Kali Yuga Bizarre

World War III Records

Aborym are everything that lesser bands like Cradle of Filth wish they could be: a concentrated whirlwind of madness and nail-biting confusion, the sounds echoing off of H.P. Lovecraft’s skull, house music for cannibals. Kali Yuga Bizarre is black metal taken to a final organic extreme; truly terrifying pagan, technoid-worshipping drug cults hailing the end times.

“Wehrmacht Kali Ma” immerses itself in cross-cultural taboos, featuring an inspired performance by vocalist Attila Csihar, whipping from throat-tearing screams to manic-speaking in tongues, ricocheting off the waves of frostbitten guitar and white noise programming. “Horrenda Peccata Christi” is an aural nightmare that seems to bend the very fabric of sound into perverse twists and curves (like glass melting), and there’s a cool disorienting breakbeat interlude, along with a sick Glenn Benton-in-The Exorcist chanted section. Beautiful. “Hellraiser” is an altogether more cinematic affair, relying mostly on a melancholy, restrained tapestry of synthesized sounds, reminding one of an old Full Moon soundtrack, with Attila chiming in with some truly tormented vocals.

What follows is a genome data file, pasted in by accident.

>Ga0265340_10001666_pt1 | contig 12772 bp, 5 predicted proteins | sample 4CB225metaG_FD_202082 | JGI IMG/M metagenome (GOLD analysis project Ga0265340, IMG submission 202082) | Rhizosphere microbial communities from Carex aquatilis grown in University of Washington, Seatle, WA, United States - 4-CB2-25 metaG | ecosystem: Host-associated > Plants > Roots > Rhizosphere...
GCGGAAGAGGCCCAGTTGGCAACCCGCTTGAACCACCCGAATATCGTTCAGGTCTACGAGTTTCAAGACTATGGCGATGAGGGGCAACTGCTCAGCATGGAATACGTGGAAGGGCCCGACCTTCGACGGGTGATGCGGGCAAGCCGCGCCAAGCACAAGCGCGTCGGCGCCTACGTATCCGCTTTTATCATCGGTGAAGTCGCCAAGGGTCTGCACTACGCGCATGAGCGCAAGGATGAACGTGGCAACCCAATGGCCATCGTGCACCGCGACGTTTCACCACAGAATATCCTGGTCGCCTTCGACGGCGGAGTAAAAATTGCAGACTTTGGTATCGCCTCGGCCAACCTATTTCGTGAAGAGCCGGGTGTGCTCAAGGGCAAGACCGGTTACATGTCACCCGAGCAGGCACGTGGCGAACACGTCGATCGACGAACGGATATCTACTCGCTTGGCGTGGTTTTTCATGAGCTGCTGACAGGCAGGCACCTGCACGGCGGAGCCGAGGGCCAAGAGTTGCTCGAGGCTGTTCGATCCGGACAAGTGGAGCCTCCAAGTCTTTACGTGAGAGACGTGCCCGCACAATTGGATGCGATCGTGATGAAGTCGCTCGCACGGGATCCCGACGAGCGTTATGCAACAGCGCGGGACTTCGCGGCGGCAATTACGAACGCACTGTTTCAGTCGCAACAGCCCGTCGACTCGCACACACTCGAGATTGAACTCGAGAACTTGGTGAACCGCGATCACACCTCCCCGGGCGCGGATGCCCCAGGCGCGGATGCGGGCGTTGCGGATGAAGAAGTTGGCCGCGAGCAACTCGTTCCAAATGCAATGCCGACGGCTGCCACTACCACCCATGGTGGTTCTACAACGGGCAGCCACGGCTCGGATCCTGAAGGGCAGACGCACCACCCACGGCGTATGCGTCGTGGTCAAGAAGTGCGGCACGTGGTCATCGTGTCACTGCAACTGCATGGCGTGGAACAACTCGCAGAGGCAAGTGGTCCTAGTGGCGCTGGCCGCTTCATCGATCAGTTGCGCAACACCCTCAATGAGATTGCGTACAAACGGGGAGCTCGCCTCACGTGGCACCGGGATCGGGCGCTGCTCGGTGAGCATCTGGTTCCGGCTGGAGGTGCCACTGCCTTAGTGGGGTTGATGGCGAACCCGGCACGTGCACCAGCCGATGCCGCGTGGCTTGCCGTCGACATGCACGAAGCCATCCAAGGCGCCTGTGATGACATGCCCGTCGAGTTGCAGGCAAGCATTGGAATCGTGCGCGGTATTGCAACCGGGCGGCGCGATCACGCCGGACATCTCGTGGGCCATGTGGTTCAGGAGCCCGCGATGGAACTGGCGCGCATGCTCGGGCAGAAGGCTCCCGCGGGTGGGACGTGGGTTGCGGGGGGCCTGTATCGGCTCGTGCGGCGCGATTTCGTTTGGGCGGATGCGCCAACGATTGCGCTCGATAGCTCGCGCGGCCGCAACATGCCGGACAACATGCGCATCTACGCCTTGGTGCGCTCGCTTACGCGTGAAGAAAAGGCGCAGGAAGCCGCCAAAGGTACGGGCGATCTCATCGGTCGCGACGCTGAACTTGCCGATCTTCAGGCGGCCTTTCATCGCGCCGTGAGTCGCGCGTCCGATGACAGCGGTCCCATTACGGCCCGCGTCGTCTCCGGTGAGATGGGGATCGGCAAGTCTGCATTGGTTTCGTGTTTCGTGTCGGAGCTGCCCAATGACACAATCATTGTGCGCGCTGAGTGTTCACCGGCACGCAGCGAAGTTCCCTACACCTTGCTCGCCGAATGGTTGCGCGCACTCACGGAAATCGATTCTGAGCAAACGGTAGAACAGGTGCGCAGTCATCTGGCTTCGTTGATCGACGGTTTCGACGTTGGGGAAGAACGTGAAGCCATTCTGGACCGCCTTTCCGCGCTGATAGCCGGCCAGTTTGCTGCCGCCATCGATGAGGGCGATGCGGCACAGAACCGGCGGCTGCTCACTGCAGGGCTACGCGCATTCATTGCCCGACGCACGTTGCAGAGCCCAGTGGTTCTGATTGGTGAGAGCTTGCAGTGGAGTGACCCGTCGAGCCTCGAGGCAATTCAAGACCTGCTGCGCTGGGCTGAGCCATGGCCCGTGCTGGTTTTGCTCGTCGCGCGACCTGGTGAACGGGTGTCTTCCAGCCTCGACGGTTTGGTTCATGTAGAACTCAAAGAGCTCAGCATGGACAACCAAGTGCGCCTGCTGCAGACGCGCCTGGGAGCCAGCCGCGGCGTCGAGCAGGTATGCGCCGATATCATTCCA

“Roma Divina Urbs” starts out with samples of what sounds like a brain-damaged Renaissance fair minstrel, before breaking into epic spires of blackened metal, broken up by grandiose cathedral organ and chants of the faithful. The whole thing sounds way bigger, both in terms of sound and ambition, than underground metal could ever be. It straddles centuries of devotional music into a sprawling mass of dark beauty. The total high point of the album, and of Aborym’s career thus far, “Tantra Bizarre” channels the drug and pain-encrusted remains of Skinny Puppy’s “Too Dark Park” into a visceral gash of overloaded electronics and raw, claustrophic vocal scratching. Wondrous.

“Come Thou Long Expected Jesus” begins like a Catholic mass, but is interrupted by what must presumably be a blasphemous rant in Italian, even as the choir still sings along placidly, like good sheep do. Serpentine electronic convulsions bring the matter to a close. “Metal Stricken Terror Action” starts out as a brute fist to the face before abruptly shifting into intricate synth cages, over which Attila flays himself to bits, sounding eerily like Robert Smith on his deathbed. “The First Four Trumpets” is a thrashy burst underpinned by a synth line that is strangely reminiscent of one of the spookier themes from Twin Peaks and moans and shrieks and incantations from Attila — the repetition is hypnotic. This is not music, this is much more sinister and powerful magick.

Only for the evolved.

World War III Records: www.ww3music.com

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